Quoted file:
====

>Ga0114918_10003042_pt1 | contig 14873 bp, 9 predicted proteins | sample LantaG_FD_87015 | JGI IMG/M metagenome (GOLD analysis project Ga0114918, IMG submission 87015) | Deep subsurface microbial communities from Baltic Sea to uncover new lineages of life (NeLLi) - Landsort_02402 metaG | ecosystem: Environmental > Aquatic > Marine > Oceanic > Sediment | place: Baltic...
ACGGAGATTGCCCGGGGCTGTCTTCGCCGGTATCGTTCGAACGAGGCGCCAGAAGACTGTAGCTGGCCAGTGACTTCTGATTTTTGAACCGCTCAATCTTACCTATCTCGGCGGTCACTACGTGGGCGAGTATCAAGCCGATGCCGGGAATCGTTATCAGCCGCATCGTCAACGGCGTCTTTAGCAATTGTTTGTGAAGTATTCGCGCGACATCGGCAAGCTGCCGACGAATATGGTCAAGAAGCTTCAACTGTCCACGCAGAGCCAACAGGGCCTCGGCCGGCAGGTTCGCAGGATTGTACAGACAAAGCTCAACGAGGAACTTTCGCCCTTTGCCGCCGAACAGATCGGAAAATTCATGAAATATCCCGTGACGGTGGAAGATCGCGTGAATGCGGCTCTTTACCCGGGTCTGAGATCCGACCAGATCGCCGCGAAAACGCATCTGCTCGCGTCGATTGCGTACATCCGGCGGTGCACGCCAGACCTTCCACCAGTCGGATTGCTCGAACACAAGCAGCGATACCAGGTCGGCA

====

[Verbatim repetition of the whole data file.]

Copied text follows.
>Ga0114918_10003042_pt1 | contig 14873 bp, 9 predicted proteins | sample LantaG_FD_87015 | JGI IMG/M metagenome (GOLD analysis project Ga0114918, IMG submission 87015) | Deep subsurface microbial communities from Baltic Sea to uncover new lineages of life (NeLLi) - Landsort_02402 metaG | ecosystem: Environmental > Aquatic > Marine > Oceanic > Sediment | place: Baltic...
ACGGAGATTGCCCGGGGCTGTCTTCGCCGGTATCGTTCGAACGAGGCGCCAGAAGACTGTAGCTGGCCAGTGACTTCTGATTTTTGAACCGCTCAATCTTACCTATCTCGGCGGTCACTACGTGGGCGAGTATCAAGCCGATGCCGGGAATCGTTATCAGCCGCATCGTCAACGGCGTCTTTAGCAATTGTTTGTGAAGTATTCGCGCGACATCGGCAAGCTGCCGACGAATATGGTCAAGAAGCTTCAACTGTCCACGCAGAGCCAACAGGGCCTCGGCCGGCAGGTTCGCAGGATTGTACAGACAAAGCTCAACGAGGAACTTTCGCCCTTTGCCGCCGAACAGATCGGAAAATTCATGAAATATCCCGTGACGGTGGAAGATCGCGTGAATGCGGCTCTTTACCCGGGTCTGAGATCCGACCAGATCGCCGCGAAAACGCATCTGCTCGCGTCGATTGCGTACATCCGGCGGTGCACGCCAGACCTTCCACCAGTCGGATTGCTCGAACACAAGCAGCGATACCAGGTCGGCA